This term’s main stage production of Next Fall drew more than sobs and a good deal of laughter: all told, 576 members of the Knox community turned out for one of the performances during its four-night run from Wednesday, Nov. 6 through Saturday, Nov. 9.
A heartwarming and heart-breaking tale of two gay men, Adam (played by sophomore Morgan Jellison) and Luke (junior Neil Phelps) involved in a committed relationship, the play centers around their five years together and how they cope with their religious differences until an accident befalls Luke, bringing his family and their friends together at a hospital.
Instructor in Art Michael Godsil, who has been teaching at Knox for 28 years, attended the show on opening night and urged students and fellow faculty members to attend the following nights.
“I think it’s probably the single most impressive production that I’ve seen in the whole time that I’ve attended theater productions at Knox. The caliber of the material was complex and thoughtful. The student actors were as good as anything I’ve seen on professional stages in Chicago,” he said.
Godsil also appreciated the way that the set was able to transport the audience through simple changes, from waiting room to apartment, to skyscraper, to park bench, and back in a narrow, confined space.
After ten years, Harbach’s stage was no longer stuck in thrust mode, set instead in the slimmer proscenium model, which allowed for more rows of up-close audience seating. The better for the audience to feel the claustrophobic, “omnipresent” waiting room, according to Jellison.
Written by director and actor Geoffrey Nauffts, who has acted on and off Broadway, in film and on television, the Tony Award-winning play had something to offer anyone who’s loved, been impacted by gay rights issues, lost a loved one, questioned faith, or tried to believe in anything.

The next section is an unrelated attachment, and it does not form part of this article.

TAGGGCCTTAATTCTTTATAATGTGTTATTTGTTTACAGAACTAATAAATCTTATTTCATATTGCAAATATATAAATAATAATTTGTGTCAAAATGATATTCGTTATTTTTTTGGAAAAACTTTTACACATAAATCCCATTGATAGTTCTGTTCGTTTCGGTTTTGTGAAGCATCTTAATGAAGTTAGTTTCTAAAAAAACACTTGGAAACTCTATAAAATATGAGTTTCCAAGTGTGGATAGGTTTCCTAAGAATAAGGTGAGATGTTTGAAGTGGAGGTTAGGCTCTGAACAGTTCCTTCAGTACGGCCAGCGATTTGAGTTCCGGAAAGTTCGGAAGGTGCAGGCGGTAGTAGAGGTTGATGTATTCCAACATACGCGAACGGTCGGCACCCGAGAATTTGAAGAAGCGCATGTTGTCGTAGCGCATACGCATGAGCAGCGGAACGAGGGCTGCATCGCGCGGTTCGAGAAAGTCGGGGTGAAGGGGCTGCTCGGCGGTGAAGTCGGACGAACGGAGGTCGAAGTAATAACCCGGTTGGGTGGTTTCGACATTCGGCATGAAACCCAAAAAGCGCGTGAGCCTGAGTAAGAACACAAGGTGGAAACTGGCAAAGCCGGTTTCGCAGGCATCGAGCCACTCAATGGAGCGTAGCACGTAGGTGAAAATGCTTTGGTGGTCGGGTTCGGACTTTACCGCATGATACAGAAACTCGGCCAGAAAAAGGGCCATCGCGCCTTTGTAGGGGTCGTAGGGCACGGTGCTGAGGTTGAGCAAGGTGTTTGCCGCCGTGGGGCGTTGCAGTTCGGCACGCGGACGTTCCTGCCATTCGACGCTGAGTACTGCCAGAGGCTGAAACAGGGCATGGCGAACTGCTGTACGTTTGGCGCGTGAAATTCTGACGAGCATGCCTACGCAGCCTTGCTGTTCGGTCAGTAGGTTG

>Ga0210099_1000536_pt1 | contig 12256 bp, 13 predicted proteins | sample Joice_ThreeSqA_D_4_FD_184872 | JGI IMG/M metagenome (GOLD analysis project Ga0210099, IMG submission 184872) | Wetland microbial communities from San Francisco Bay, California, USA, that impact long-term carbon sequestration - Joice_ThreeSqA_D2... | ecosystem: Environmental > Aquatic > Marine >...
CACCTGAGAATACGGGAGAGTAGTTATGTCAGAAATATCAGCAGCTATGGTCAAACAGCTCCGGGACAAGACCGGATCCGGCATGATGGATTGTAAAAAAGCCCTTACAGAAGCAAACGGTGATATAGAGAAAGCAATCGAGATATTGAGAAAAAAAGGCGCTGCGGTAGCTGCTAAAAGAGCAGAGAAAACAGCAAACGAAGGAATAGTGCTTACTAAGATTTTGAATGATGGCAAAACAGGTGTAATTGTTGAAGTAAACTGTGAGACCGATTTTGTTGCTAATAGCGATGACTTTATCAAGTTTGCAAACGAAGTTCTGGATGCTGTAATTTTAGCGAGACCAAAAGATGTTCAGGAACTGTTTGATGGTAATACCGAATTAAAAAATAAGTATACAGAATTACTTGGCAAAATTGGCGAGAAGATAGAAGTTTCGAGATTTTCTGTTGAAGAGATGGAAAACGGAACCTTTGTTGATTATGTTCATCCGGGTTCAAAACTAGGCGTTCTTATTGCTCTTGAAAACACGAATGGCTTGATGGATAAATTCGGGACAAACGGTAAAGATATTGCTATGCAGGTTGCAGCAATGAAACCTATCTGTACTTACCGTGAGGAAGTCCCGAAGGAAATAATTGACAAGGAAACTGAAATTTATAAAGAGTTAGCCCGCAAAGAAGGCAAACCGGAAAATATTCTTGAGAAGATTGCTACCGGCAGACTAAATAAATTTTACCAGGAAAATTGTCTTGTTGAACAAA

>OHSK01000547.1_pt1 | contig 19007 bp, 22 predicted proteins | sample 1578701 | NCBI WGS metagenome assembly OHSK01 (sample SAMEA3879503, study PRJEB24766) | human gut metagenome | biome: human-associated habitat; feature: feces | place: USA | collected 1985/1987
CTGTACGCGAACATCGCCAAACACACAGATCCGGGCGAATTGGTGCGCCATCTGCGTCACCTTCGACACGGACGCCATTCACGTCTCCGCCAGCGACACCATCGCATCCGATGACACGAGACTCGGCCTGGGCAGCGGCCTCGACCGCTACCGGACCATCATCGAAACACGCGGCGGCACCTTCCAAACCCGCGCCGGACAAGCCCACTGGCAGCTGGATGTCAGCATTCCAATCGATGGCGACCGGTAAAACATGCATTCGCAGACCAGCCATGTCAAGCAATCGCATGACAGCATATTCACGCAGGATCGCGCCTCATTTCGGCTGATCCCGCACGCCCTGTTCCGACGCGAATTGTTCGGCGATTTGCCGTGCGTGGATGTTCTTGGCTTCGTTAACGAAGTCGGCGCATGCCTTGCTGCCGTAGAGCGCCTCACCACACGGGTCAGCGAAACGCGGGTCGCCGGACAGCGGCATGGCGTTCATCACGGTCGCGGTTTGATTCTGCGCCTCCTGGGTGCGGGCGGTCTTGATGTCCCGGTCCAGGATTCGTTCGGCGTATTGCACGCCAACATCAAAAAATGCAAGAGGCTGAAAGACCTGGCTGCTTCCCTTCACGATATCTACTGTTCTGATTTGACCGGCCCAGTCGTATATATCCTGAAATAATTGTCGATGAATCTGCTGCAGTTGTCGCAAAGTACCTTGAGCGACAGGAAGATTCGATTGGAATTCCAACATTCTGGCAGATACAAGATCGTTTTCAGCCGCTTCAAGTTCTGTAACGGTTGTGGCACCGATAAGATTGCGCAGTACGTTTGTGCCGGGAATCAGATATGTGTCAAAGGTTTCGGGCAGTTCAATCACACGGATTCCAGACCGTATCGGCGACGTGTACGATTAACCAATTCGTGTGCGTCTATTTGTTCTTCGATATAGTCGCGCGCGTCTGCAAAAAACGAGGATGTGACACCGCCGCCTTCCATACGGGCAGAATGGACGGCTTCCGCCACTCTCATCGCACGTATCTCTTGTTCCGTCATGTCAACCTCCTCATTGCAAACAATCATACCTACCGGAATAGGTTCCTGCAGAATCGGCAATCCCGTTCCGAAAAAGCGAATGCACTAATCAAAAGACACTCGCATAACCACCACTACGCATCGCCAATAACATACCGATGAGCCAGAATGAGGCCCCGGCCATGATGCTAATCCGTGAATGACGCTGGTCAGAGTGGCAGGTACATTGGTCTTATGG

For Jellison, acting in the play hit close to home.
“After the first read-through, it really struck me [as] incredibly connected to me right now,” said Jellison, whose mothers, godmothers, and one godfather all identify as lesbian or gay.
In October just before a rehearsal, he received the news that one of his godmothers, who had been battling cancer, had passed away.
The connections on and off stage were readily apparent to Jellison as he dealt with death on both fronts.
“It’s really been very cathartic. I’m playing a character who doesn’t believe in God. And [likewise], I’m not religious and trying to figure out, how do you come to peace in not believing that you will ever see that person again and how do you move out of that grief into a place where you can hold on to them and still keep going?” he said.
And Jellison wasn’t the only one for whom the play hit home. Sophomore Anna Clifford, like many audience members around her, was moved to tears by the story.
“It was really respectful, surprisingly so, of the debate between religion [and gay rights]. I think it’s an important one to have and to open up, so it was a really good production for us to have on campus,” she said.
Junior Robert Turski was dually moved, but for him it was the cast that made it.
“It wasn’t the story that made me cry, it was the looks in their faces and the way they touched each other and the way they interacted,” he said.
What it came down to for Godsil was simple: “at bottom, it’s a play about love.”